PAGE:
Pete DiMartino raises his arms after completing a physical therapy session. "I appreciate life more now," he said from a wheelchair, a grin spreading across his face. "The little things, like standing up and being able to pee." / Charles Krupa, AP
BOSTON (AP) - Pete DiMartino dreamed of summer ale from his Boston hospital room, a kind of light-bodied beer with honey and lavender accents he might pour in the brewery he wants to open someday.
In quiet times between therapy sessions, the 28-year-old bartender from Rochester, N.Y., even came up with a name for the future business: Hip Zipper Lodge.
It's a defiant nod to the trauma that brought DiMartino to Spaulding Rehabilitation Hospital, the April 15 bombing that embedded the pull tab of a zipper near his left hip, blew away much of the back of his right leg and burned a lot of his left leg.
One moment, DiMartino was watching with other loved ones for his mother to run by as she headed for the Boston Marathon's finish line. Then the first of two bombs detonated about 20 feet away and he was down on the sidewalk, with some people screaming, others running away, and blood spilling.
He used his weeks of hospitalization to reflect on what his life will look like going forward. DiMartino, who also does masonry work, has been reading up on becoming an entrepreneur and formulating the beginnings of a business plan.
"I just want to show that it's not all bad, that there is positive that can come out of it. I appreciate life more now," he said from a wheelchair at Spaulding last week, a grin spreading across his face. "The little things, like standing up and being able to pee."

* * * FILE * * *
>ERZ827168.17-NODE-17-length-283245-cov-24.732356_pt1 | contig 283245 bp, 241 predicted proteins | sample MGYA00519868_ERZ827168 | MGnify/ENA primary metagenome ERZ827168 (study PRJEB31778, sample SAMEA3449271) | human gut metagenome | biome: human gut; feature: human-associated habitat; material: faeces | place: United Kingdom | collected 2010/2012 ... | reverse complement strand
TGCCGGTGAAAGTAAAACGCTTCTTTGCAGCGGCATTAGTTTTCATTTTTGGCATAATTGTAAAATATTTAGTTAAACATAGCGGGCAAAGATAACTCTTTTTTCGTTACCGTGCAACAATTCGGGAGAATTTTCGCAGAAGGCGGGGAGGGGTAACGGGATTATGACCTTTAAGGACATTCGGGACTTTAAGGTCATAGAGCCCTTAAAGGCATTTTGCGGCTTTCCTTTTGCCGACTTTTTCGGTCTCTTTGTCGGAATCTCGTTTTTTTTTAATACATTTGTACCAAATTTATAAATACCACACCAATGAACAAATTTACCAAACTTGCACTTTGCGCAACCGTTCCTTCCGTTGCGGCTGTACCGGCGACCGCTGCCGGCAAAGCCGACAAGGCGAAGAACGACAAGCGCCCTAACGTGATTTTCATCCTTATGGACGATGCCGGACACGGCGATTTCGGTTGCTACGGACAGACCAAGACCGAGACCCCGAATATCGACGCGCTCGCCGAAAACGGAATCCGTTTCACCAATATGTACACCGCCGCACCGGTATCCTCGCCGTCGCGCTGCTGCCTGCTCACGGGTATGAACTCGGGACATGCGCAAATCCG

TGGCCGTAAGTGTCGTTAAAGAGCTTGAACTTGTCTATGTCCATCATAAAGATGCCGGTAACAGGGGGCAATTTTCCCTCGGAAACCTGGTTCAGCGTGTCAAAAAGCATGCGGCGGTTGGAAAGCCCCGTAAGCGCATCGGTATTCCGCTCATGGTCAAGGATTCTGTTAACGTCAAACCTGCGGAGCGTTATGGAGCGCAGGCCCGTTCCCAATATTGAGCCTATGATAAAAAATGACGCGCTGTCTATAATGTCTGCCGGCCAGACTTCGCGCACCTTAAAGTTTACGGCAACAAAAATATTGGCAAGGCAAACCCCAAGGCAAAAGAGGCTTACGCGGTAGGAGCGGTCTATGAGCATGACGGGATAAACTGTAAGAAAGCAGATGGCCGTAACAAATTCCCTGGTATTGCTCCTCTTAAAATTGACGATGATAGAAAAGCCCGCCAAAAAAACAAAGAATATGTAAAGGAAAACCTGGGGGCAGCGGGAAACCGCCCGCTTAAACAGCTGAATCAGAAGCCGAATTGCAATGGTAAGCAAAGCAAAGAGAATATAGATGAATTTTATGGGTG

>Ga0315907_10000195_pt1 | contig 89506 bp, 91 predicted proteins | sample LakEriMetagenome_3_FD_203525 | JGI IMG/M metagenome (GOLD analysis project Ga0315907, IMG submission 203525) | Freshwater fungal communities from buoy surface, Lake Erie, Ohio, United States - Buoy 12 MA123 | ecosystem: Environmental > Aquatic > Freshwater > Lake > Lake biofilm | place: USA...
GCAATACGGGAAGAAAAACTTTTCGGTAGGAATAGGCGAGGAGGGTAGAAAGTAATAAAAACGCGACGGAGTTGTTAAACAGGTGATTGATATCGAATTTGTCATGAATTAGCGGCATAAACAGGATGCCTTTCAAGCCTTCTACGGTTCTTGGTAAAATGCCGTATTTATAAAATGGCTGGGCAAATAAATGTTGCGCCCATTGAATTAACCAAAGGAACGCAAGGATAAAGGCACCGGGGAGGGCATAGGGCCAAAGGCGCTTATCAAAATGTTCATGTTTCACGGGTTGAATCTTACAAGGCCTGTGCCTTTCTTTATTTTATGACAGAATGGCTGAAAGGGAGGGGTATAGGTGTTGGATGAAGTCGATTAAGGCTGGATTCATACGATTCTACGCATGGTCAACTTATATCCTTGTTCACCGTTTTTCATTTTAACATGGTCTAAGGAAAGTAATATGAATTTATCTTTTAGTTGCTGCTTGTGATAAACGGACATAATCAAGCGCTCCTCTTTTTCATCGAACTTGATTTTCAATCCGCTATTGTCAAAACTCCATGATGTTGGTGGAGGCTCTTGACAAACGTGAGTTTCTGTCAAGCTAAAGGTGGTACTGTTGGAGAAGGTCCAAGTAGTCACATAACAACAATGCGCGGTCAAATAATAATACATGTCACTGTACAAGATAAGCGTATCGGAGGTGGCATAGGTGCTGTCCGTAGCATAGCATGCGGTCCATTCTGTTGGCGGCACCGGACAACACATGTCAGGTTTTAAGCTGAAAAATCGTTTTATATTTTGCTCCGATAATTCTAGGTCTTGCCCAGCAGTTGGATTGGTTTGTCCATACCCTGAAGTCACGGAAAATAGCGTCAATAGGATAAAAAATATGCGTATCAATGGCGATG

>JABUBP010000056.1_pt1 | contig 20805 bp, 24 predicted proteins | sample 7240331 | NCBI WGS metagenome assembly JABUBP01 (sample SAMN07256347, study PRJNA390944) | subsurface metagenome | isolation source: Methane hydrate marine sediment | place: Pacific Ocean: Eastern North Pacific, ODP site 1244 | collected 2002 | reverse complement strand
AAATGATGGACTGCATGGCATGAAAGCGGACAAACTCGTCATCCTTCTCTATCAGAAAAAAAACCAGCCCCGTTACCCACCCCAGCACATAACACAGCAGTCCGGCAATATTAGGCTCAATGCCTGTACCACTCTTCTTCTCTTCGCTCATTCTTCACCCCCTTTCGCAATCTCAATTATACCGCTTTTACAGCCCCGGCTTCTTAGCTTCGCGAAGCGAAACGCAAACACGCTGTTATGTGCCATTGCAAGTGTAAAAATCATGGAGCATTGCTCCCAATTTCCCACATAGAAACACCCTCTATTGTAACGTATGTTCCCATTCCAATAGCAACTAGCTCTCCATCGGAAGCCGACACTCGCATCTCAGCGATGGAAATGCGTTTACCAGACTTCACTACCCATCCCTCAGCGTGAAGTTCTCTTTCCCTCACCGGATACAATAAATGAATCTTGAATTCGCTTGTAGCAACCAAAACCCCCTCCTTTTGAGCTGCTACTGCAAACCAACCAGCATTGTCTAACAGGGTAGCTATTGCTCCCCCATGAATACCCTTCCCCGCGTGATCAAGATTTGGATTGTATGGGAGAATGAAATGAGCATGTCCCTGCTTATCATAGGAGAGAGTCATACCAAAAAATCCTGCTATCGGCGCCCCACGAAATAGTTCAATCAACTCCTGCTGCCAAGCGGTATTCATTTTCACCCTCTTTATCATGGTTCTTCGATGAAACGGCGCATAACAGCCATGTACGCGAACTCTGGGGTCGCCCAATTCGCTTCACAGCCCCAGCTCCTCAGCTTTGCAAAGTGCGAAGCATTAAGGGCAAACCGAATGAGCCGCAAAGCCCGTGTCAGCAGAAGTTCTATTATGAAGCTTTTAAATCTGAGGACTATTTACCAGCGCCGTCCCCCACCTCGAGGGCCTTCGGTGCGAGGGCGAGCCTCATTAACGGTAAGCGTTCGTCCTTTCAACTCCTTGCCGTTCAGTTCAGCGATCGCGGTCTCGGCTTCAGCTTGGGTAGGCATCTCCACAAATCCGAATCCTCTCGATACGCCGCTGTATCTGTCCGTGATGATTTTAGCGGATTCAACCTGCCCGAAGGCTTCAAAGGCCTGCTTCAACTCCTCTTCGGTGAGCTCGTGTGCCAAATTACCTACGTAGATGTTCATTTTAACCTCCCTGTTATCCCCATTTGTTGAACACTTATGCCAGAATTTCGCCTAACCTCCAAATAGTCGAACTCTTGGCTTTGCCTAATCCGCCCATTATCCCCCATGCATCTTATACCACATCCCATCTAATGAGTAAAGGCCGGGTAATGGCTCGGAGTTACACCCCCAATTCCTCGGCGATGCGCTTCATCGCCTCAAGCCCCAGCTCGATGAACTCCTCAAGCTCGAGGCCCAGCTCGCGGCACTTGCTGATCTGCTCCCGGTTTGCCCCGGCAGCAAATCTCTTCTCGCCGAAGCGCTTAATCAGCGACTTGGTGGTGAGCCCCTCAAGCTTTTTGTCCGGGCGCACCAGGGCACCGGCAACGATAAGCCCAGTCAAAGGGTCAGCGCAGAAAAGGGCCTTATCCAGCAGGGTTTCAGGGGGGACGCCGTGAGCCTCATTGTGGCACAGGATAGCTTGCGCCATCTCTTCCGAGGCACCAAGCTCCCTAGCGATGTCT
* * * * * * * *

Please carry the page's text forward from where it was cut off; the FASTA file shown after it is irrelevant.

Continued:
DiMartino rejoices every day in what he calls small victories, like making it a little farther on his crutches and climbing a few stairs for the first time.
"I don't want anybody feeling sorry for me," he said. "I want people to see that this has made me a better person, and I want people to become better people through what they see through me."
DiMartino had three surgeries at Massachusetts General Hospital, including one operation to take tissue from his left arm and skin from his right thigh and to rebuild the back of his lower right leg. He was discharged from Spaulding on Thursday.
His 26-year-old girlfriend spent weeks recovering at another Boston hospital after suffering injuries in the blast that DiMartino said also left her 5-year-old son with a shrapnel injury. DiMartino's 31-year-old sister, Gina, left Spaulding about three weeks ago after suffering a shrapnel injury that also left her having to learn how to walk again.
Back home, DiMartino will be sharing a bedroom with her as the two recuperate in their parents' home in Webster, N.Y.
He said his Rochester apartment lease ran out during his hospitalization and kidded that it was a "silver lining" that his father had to move his belongings for him. He also joked that he'd been in Boston so long - he'd gotten visits from Celtics and New England Patriots players and threw out the first pitch at a Red Sox game - that he felt like a local.
"I'm a resident now, aren't I?" he asked. "I think I'm getting mail here."
DiMartino said he doesn't spend any time thinking about the brothers authorities say were responsible for the attack that killed three people and injured more than 260.
"Those guys didn't think about me, they didn't care about me, so I'm going to give them the same courtesy," DiMartino said.
He has been doing about three hours of therapy a day and said he always tries to push himself.
"It's amazing," Spaulding occupational therapist Julia Broyer said of his progress. "He's gotten stronger. His balance is better. His endurance is better."
While learning to walk again isn't easy, DiMartino said there's no way he'll give up. He's got big plans.
"I don't get scared that it's not going to work," the bartender said of his recovery. "I just do it."
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Read the original story: Marathon bombing victim looks for laughs, not pity